Quality law costs draftsmen

Jon Robins had a recent piece in the New Law Journal discussing how deregulation will affect the legal services market.

This examined how consumers choose between providers of legal services and the concept of quality. The article quoted from some comments taken from a recent report by the Legal Services Consumer Panel (Quality in Legal Services, November 2010) including:

Consumer B: “They’re all solicitors and qualified to a similar level, and so it doesn’t matter whether they’re charging you £200 or £800.”

Consumer C: “We put ourselves in their hands and because they’re qualified and they’re professionals, we just hope and presume that they’re going to give us the right information and do the job for us.”

The article commented:

As the researchers noted the search for quality did not strongly influence consumers’ choice of lawyer. “This is bad for competition as it means that good-quality firms are not differentiating themselves from poorer quality rivals,” they concluded; adding that it could lead to “an excessive focus on reducing price” to a level where quality was compromised.

In relation to the issue of various quality marks, Robins concluded:

But if—as consumers B and C imply—people assume all lawyers are competent, then why would they look for quality marks anyway?

Similar problems seem to exist when choosing amongst law costs draftsmen. It is understandable that members of the public might struggle to distinguish between the good, bad and indifferent in the event they need to instruct a costs draftsman. However, surely solicitors and insurers are much more sophisticated when making this decision. Well, all those who work in the legal costs field will be well aware that quality is in short supply and some firms and individuals are much more successful than any measure of “quality” would seem to justify.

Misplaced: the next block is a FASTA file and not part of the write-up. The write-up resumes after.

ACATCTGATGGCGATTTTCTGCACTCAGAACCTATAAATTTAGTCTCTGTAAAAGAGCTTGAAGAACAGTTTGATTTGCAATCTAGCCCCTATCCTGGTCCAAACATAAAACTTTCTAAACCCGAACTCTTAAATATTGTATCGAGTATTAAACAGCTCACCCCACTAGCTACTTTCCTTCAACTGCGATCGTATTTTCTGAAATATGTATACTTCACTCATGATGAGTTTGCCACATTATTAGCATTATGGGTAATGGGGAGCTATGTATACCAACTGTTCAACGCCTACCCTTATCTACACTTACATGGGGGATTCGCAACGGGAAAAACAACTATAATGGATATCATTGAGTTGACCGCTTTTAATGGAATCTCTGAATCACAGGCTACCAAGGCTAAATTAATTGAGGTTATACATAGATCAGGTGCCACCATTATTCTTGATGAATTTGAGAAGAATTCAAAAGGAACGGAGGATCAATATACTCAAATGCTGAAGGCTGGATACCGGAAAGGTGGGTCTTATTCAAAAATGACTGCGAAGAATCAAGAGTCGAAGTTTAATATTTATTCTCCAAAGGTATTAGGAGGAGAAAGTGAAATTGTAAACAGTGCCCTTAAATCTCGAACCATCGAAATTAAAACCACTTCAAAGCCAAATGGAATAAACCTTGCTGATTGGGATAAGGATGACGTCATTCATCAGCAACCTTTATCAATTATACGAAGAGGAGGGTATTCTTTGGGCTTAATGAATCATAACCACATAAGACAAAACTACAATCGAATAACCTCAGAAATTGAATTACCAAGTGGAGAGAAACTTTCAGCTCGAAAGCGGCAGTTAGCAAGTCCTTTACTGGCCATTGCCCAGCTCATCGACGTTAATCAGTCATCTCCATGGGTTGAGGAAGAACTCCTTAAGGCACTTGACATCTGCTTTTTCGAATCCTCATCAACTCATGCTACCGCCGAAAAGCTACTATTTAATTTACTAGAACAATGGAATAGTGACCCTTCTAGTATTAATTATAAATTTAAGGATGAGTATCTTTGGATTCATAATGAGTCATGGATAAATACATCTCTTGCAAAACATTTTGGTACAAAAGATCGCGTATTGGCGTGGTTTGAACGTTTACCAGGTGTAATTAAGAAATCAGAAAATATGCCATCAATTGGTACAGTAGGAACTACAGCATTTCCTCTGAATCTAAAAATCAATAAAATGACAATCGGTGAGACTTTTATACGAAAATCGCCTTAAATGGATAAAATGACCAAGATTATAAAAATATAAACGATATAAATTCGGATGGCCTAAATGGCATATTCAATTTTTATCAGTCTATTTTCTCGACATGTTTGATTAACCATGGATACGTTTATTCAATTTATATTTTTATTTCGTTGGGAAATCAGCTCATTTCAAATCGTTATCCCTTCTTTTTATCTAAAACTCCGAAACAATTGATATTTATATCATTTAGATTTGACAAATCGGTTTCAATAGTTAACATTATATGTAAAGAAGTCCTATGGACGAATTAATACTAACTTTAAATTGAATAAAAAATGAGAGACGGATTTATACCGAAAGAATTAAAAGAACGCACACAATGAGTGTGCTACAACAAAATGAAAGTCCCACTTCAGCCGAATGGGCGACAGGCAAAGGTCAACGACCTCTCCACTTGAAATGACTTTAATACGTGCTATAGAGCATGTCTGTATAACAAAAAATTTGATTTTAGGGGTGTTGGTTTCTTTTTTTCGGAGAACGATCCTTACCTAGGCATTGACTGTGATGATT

How should a solicitor or insurer measure “quality” in a law costs draftsman or Costs Lawyer?

6 thoughts on “Quality law costs draftsmen

  1. Ive found over the years, solicitors adopt the approach, “never miond the quality, feel the width”, big being allegedly better.

    The same seems to be the approach to choosing draftsmen – big = better.

    Personally, I find the opposite to be true.

    Sadly, this also counts for many (many) ACL members – its not the case simply because they are members, they are better, but unfortunately THEY think they are! Cue new speach from the Chairman!!

  2. How about by those who, within their PODs, do not unreasonably or stupidly contest every item / quote large chunks of a receiving party’s Bill just to then agree the item (agreeing an item is not a dispute) purely so that they can then Bill their client more money

    Whilst may charge a lower rate certain organisations drive the amount of work up that they have to do. not good practice in my opinion

  3. Is this not equally true of counsel? One of the biggest names in costs is almost universally regarded by other specialists as third rate. But some solicitors and most draftsman just see a big, confident personality, who’ll argue anything he’s told to argue with total conviction, no matter how hopelesr. And as a result, that barrister must be one of the busiest (and richest) people in the business.

  4. I think a basic requirement would be that the draftsman/negotiator has the full file of papers.

  5. Now now my inferior colleagues – do not pretend to be as all knowing and skilled in costs (aka letter counting) as me!

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